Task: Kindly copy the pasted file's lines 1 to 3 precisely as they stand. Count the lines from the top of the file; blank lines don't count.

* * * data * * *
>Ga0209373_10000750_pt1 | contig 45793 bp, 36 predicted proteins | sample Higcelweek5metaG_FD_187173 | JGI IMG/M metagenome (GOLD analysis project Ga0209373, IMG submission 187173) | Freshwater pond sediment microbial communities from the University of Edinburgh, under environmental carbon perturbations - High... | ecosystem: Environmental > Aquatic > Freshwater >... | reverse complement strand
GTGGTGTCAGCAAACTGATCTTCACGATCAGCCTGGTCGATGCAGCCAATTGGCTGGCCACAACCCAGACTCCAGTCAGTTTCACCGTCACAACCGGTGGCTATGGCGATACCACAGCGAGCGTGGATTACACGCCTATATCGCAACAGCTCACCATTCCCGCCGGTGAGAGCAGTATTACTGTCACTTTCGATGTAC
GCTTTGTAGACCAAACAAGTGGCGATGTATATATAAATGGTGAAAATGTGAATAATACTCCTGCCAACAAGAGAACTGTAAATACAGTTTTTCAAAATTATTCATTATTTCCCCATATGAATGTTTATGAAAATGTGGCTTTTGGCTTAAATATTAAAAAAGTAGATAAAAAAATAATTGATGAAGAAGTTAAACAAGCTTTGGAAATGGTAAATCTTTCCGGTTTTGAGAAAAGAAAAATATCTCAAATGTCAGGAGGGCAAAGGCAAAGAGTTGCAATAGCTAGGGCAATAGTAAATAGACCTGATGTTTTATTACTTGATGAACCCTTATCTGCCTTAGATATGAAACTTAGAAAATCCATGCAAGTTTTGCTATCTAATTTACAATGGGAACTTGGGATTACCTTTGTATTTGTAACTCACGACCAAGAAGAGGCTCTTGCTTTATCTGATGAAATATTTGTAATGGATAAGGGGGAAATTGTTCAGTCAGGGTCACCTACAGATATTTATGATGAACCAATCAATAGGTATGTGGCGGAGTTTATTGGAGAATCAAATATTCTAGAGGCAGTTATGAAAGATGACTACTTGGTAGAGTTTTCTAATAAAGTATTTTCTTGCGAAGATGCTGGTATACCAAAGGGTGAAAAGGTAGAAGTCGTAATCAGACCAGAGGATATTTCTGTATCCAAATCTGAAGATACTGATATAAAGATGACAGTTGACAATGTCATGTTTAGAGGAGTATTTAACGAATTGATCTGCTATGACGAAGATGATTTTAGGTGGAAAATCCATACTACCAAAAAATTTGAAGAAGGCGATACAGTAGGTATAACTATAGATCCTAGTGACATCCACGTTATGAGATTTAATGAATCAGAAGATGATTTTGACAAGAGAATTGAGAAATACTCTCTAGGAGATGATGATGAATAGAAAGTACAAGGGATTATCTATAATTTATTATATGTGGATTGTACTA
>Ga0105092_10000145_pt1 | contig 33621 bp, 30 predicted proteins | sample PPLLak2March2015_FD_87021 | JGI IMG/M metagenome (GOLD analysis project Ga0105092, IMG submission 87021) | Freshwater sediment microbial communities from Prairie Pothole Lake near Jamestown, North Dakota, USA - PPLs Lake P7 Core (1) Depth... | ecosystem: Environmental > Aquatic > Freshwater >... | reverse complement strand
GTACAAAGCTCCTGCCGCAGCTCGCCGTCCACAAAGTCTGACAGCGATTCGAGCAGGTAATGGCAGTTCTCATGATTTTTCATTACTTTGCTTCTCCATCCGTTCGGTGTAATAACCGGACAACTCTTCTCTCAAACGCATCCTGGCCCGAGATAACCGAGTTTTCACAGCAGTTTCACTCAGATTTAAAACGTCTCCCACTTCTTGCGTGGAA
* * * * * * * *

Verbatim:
>Ga0209373_10000750_pt1 | contig 45793 bp, 36 predicted proteins | sample Higcelweek5metaG_FD_187173 | JGI IMG/M metagenome (GOLD analysis project Ga0209373, IMG submission 187173) | Freshwater pond sediment microbial communities from the University of Edinburgh, under environmental carbon perturbations - High... | ecosystem: Environmental > Aquatic > Freshwater >... | reverse complement strand
GTGGTGTCAGCAAACTGATCTTCACGATCAGCCTGGTCGATGCAGCCAATTGGCTGGCCACAACCCAGACTCCAGTCAGTTTCACCGTCACAACCGGTGGCTATGGCGATACCACAGCGAGCGTGGATTACACGCCTATATCGCAACAGCTCACCATTCCCGCCGGTGAGAGCAGTATTACTGTCACTTTCGATGTAC
GCTTTGTAGACCAAACAAGTGGCGATGTATATATAAATGGTGAAAATGTGAATAATACTCCTGCCAACAAGAGAACTGTAAATACAGTTTTTCAAAATTATTCATTATTTCCCCATATGAATGTTTATGAAAATGTGGCTTTTGGCTTAAATATTAAAAAAGTAGATAAAAAAATAATTGATGAAGAAGTTAAACAAGCTTTGGAAATGGTAAATCTTTCCGGTTTTGAGAAAAGAAAAATATCTCAAATGTCAGGAGGGCAAAGGCAAAGAGTTGCAATAGCTAGGGCAATAGTAAATAGACCTGATGTTTTATTACTTGATGAACCCTTATCTGCCTTAGATATGAAACTTAGAAAATCCATGCAAGTTTTGCTATCTAATTTACAATGGGAACTTGGGATTACCTTTGTATTTGTAACTCACGACCAAGAAGAGGCTCTTGCTTTATCTGATGAAATATTTGTAATGGATAAGGGGGAAATTGTTCAGTCAGGGTCACCTACAGATATTTATGATGAACCAATCAATAGGTATGTGGCGGAGTTTATTGGAGAATCAAATATTCTAGAGGCAGTTATGAAAGATGACTACTTGGTAGAGTTTTCTAATAAAGTATTTTCTTGCGAAGATGCTGGTATACCAAAGGGTGAAAAGGTAGAAGTCGTAATCAGACCAGAGGATATTTCTGTATCCAAATCTGAAGATACTGATATAAAGATGACAGTTGACAATGTCATGTTTAGAGGAGTATTTAACGAATTGATCTGCTATGACGAAGATGATTTTAGGTGGAAAATCCATACTACCAAAAAATTTGAAGAAGGCGATACAGTAGGTATAACTATAGATCCTAGTGACATCCACGTTATGAGATTTAATGAATCAGAAGATGATTTTGACAAGAGAATTGAGAAATACTCTCTAGGAGATGATGATGAATAGAAAGTACAAGGGATTATCTATAATTTATTATATGTGGATTGTACTA